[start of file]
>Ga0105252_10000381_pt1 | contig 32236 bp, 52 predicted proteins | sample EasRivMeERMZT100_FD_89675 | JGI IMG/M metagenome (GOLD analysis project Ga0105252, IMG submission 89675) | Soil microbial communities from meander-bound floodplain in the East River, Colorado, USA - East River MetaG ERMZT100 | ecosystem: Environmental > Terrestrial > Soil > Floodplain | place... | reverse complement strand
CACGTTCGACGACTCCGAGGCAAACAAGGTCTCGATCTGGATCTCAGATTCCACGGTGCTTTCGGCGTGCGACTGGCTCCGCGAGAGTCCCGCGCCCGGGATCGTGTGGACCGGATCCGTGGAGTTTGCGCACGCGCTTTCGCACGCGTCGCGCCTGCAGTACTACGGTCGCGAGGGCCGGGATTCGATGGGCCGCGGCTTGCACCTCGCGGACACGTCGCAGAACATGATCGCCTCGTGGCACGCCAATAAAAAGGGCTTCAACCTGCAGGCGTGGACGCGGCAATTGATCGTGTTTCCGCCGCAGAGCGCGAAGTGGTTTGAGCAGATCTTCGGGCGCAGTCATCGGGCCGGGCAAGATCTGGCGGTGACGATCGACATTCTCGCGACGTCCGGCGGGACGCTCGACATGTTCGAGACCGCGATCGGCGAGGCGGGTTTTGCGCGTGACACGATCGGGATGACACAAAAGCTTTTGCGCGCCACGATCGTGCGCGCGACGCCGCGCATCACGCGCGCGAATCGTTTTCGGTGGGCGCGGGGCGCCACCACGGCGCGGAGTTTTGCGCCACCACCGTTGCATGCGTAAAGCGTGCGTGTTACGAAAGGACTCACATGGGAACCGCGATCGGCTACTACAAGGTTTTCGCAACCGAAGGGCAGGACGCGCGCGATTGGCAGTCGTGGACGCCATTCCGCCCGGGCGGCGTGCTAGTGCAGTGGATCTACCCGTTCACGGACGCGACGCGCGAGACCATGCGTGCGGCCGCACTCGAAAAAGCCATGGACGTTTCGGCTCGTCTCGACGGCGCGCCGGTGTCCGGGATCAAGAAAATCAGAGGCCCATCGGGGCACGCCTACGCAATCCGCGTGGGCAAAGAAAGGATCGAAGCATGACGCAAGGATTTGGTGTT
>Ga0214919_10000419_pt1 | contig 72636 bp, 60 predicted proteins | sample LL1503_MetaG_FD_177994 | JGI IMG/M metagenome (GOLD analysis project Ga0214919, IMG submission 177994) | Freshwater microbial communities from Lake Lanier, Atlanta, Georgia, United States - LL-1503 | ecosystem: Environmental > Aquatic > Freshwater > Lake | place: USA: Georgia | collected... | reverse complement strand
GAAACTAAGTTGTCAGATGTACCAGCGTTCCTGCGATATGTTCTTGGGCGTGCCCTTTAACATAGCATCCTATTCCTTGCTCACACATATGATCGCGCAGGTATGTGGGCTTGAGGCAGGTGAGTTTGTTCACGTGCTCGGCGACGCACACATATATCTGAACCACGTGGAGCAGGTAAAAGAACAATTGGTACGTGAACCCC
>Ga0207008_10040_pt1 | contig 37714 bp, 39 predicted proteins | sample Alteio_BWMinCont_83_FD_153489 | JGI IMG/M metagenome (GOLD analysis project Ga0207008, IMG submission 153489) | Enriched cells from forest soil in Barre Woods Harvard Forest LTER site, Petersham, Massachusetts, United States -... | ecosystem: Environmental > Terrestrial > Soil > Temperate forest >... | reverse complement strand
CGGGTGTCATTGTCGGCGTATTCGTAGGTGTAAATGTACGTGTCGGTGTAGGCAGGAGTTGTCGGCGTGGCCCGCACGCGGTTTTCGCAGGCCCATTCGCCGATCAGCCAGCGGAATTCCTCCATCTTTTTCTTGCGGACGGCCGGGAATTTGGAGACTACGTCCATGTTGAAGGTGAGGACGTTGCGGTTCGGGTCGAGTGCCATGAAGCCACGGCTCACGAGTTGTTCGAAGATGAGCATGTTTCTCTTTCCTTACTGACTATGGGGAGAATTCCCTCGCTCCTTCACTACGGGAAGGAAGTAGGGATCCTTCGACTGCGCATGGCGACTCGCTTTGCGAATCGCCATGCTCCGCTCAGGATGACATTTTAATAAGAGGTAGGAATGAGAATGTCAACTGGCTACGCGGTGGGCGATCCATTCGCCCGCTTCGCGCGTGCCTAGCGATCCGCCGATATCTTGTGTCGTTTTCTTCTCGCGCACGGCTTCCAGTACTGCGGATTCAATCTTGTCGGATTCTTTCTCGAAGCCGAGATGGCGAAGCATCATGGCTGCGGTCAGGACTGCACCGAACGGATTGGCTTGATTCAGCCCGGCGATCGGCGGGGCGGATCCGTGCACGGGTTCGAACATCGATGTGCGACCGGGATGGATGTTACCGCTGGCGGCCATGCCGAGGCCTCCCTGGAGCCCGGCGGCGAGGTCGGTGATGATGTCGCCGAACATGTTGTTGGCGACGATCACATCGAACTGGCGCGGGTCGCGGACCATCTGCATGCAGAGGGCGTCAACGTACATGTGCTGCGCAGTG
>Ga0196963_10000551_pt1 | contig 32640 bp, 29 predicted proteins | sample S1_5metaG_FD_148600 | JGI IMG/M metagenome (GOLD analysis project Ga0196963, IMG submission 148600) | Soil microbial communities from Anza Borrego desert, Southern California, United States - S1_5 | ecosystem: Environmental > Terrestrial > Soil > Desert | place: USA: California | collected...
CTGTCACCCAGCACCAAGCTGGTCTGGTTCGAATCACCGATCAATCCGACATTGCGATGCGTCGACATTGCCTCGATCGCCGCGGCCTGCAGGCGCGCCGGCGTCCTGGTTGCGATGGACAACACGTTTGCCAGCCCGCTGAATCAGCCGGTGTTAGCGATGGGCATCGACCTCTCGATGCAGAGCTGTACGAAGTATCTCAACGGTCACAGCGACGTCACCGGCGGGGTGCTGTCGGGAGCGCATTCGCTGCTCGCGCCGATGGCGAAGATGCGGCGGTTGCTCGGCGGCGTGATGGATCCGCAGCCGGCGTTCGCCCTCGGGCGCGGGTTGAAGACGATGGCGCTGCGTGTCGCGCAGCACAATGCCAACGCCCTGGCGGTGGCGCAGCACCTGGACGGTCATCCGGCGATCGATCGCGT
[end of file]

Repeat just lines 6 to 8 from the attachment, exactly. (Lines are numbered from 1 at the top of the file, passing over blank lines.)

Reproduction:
CGGGTGTCATTGTCGGCGTATTCGTAGGTGTAAATGTACGTGTCGGTGTAGGCAGGAGTTGTCGGCGTGGCCCGCACGCGGTTTTCGCAGGCCCATTCGCCGATCAGCCAGCGGAATTCCTCCATCTTTTTCTTGCGGACGGCCGGGAATTTGGAGACTACGTCCATGTTGAAGGTGAGGACGTTGCGGTTCGGGTCGAGTGCCATGAAGCCACGGCTCACGAGTTGTTCGAAGATGAGCATGTTTCTCTTTCCTTACTGACTATGGGGAGAATTCCCTCGCTCCTTCACTACGGGAAGGAAGTAGGGATCCTTCGACTGCGCATGGCGACTCGCTTTGCGAATCGCCATGCTCCGCTCAGGATGACATTTTAATAAGAGGTAGGAATGAGAATGTCAACTGGCTACGCGGTGGGCGATCCATTCGCCCGCTTCGCGCGTGCCTAGCGATCCGCCGATATCTTGTGTCGTTTTCTTCTCGCGCACGGCTTCCAGTACTGCGGATTCAATCTTGTCGGATTCTTTCTCGAAGCCGAGATGGCGAAGCATCATGGCTGCGGTCAGGACTGCACCGAACGGATTGGCTTGATTCAGCCCGGCGATCGGCGGGGCGGATCCGTGCACGGGTTCGAACATCGATGTGCGACCGGGATGGATGTTACCGCTGGCGGCCATGCCGAGGCCTCCCTGGAGCCCGGCGGCGAGGTCGGTGATGATGTCGCCGAACATGTTGTTGGCGACGATCACATCGAACTGGCGCGGGTCGCGGACCATCTGCATGCAGAGGGCGTCAACGTACATGTGCTGCGCAGTG
>Ga0196963_10000551_pt1 | contig 32640 bp, 29 predicted proteins | sample S1_5metaG_FD_148600 | JGI IMG/M metagenome (GOLD analysis project Ga0196963, IMG submission 148600) | Soil microbial communities from Anza Borrego desert, Southern California, United States - S1_5 | ecosystem: Environmental > Terrestrial > Soil > Desert | place: USA: California | collected...
CTGTCACCCAGCACCAAGCTGGTCTGGTTCGAATCACCGATCAATCCGACATTGCGATGCGTCGACATTGCCTCGATCGCCGCGGCCTGCAGGCGCGCCGGCGTCCTGGTTGCGATGGACAACACGTTTGCCAGCCCGCTGAATCAGCCGGTGTTAGCGATGGGCATCGACCTCTCGATGCAGAGCTGTACGAAGTATCTCAACGGTCACAGCGACGTCACCGGCGGGGTGCTGTCGGGAGCGCATTCGCTGCTCGCGCCGATGGCGAAGATGCGGCGGTTGCTCGGCGGCGTGATGGATCCGCAGCCGGCGTTCGCCCTCGGGCGCGGGTTGAAGACGATGGCGCTGCGTGTCGCGCAGCACAATGCCAACGCCCTGGCGGTGGCGCAGCACCTGGACGGTCATCCGGCGATCGATCGCGT